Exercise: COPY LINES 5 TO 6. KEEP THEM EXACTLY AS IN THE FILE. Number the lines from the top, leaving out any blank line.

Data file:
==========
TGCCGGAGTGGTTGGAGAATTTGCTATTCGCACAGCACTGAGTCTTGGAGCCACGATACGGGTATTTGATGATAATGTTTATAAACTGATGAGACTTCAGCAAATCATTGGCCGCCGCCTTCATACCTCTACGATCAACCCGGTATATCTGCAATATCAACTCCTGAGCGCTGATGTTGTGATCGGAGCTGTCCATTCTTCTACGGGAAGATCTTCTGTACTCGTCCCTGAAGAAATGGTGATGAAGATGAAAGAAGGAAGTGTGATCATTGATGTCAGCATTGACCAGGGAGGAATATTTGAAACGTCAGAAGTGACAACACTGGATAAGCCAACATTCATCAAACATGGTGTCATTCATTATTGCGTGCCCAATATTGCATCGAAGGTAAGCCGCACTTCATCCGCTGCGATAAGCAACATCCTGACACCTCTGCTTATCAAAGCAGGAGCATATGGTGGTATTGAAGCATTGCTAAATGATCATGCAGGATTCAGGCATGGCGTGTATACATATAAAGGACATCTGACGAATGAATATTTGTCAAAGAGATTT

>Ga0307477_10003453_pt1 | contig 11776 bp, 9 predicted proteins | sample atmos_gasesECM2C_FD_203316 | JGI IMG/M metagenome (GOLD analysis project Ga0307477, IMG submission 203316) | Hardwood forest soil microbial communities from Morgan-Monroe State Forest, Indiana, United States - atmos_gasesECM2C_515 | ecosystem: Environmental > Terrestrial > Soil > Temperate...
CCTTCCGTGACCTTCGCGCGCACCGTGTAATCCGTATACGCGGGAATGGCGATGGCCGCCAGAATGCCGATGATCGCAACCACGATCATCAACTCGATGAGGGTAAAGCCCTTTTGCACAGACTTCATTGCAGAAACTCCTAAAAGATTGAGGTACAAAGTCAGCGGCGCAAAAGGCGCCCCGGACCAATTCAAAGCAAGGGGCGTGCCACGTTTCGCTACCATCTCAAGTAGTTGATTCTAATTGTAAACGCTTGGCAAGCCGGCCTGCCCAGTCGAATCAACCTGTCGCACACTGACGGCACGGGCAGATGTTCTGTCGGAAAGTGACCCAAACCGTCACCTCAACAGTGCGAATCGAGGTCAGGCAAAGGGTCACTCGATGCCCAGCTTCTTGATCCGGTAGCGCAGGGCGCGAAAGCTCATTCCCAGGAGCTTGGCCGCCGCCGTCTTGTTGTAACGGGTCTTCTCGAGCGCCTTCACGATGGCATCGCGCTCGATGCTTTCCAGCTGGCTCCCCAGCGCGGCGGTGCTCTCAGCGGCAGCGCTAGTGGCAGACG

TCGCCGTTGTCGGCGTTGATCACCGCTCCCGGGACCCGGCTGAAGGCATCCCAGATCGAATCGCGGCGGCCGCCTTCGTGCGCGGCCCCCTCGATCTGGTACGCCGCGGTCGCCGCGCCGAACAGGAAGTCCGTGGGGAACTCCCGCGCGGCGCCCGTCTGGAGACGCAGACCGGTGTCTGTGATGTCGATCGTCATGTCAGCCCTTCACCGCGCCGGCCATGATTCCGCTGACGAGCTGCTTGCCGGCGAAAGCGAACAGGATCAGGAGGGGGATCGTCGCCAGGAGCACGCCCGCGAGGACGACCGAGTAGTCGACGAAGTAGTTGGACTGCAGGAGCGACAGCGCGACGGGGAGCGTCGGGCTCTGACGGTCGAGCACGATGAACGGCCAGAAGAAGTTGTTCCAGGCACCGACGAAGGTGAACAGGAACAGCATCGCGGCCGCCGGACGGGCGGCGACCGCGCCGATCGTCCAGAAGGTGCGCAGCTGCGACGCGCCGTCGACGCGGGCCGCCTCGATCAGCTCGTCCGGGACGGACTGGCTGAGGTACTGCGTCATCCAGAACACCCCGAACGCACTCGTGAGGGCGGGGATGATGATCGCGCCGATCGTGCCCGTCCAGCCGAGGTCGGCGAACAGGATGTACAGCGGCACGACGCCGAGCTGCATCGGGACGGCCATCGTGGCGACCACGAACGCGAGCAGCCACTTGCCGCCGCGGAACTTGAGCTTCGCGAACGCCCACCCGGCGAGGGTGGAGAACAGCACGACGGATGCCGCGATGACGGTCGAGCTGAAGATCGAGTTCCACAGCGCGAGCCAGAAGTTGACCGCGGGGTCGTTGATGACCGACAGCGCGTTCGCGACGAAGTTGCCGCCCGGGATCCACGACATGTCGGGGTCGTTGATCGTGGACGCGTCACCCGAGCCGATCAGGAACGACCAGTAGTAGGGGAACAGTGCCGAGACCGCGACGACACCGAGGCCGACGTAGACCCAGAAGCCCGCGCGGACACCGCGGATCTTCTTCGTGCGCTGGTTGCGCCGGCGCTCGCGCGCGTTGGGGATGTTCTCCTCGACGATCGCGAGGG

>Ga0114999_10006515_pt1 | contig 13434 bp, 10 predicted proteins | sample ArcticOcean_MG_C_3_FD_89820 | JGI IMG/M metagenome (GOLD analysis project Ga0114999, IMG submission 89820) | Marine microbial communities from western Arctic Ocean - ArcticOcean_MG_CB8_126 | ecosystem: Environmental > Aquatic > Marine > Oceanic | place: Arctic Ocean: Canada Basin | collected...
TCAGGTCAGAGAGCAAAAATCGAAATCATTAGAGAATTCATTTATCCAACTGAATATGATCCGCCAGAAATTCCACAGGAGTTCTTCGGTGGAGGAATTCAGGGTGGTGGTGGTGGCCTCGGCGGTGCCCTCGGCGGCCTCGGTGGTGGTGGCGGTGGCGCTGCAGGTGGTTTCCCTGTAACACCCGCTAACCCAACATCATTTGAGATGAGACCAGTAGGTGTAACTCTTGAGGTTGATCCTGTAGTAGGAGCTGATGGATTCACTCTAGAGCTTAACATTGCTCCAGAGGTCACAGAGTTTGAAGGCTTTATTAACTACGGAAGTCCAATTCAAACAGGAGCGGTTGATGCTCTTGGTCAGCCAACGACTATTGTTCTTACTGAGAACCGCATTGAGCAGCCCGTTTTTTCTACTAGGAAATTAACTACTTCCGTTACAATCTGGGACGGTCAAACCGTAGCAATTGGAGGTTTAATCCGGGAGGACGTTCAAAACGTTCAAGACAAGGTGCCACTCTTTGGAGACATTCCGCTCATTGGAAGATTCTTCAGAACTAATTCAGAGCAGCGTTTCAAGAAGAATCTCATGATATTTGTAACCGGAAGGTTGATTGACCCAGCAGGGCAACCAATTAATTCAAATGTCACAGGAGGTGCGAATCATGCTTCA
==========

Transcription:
>Ga0114999_10006515_pt1 | contig 13434 bp, 10 predicted proteins | sample ArcticOcean_MG_C_3_FD_89820 | JGI IMG/M metagenome (GOLD analysis project Ga0114999, IMG submission 89820) | Marine microbial communities from western Arctic Ocean - ArcticOcean_MG_CB8_126 | ecosystem: Environmental > Aquatic > Marine > Oceanic | place: Arctic Ocean: Canada Basin | collected...
TCAGGTCAGAGAGCAAAAATCGAAATCATTAGAGAATTCATTTATCCAACTGAATATGATCCGCCAGAAATTCCACAGGAGTTCTTCGGTGGAGGAATTCAGGGTGGTGGTGGTGGCCTCGGCGGTGCCCTCGGCGGCCTCGGTGGTGGTGGCGGTGGCGCTGCAGGTGGTTTCCCTGTAACACCCGCTAACCCAACATCATTTGAGATGAGACCAGTAGGTGTAACTCTTGAGGTTGATCCTGTAGTAGGAGCTGATGGATTCACTCTAGAGCTTAACATTGCTCCAGAGGTCACAGAGTTTGAAGGCTTTATTAACTACGGAAGTCCAATTCAAACAGGAGCGGTTGATGCTCTTGGTCAGCCAACGACTATTGTTCTTACTGAGAACCGCATTGAGCAGCCCGTTTTTTCTACTAGGAAATTAACTACTTCCGTTACAATCTGGGACGGTCAAACCGTAGCAATTGGAGGTTTAATCCGGGAGGACGTTCAAAACGTTCAAGACAAGGTGCCACTCTTTGGAGACATTCCGCTCATTGGAAGATTCTTCAGAACTAATTCAGAGCAGCGTTTCAAGAAGAATCTCATGATATTTGTAACCGGAAGGTTGATTGACCCAGCAGGGCAACCAATTAATTCAAATGTCACAGGAGGTGCGAATCATGCTTCA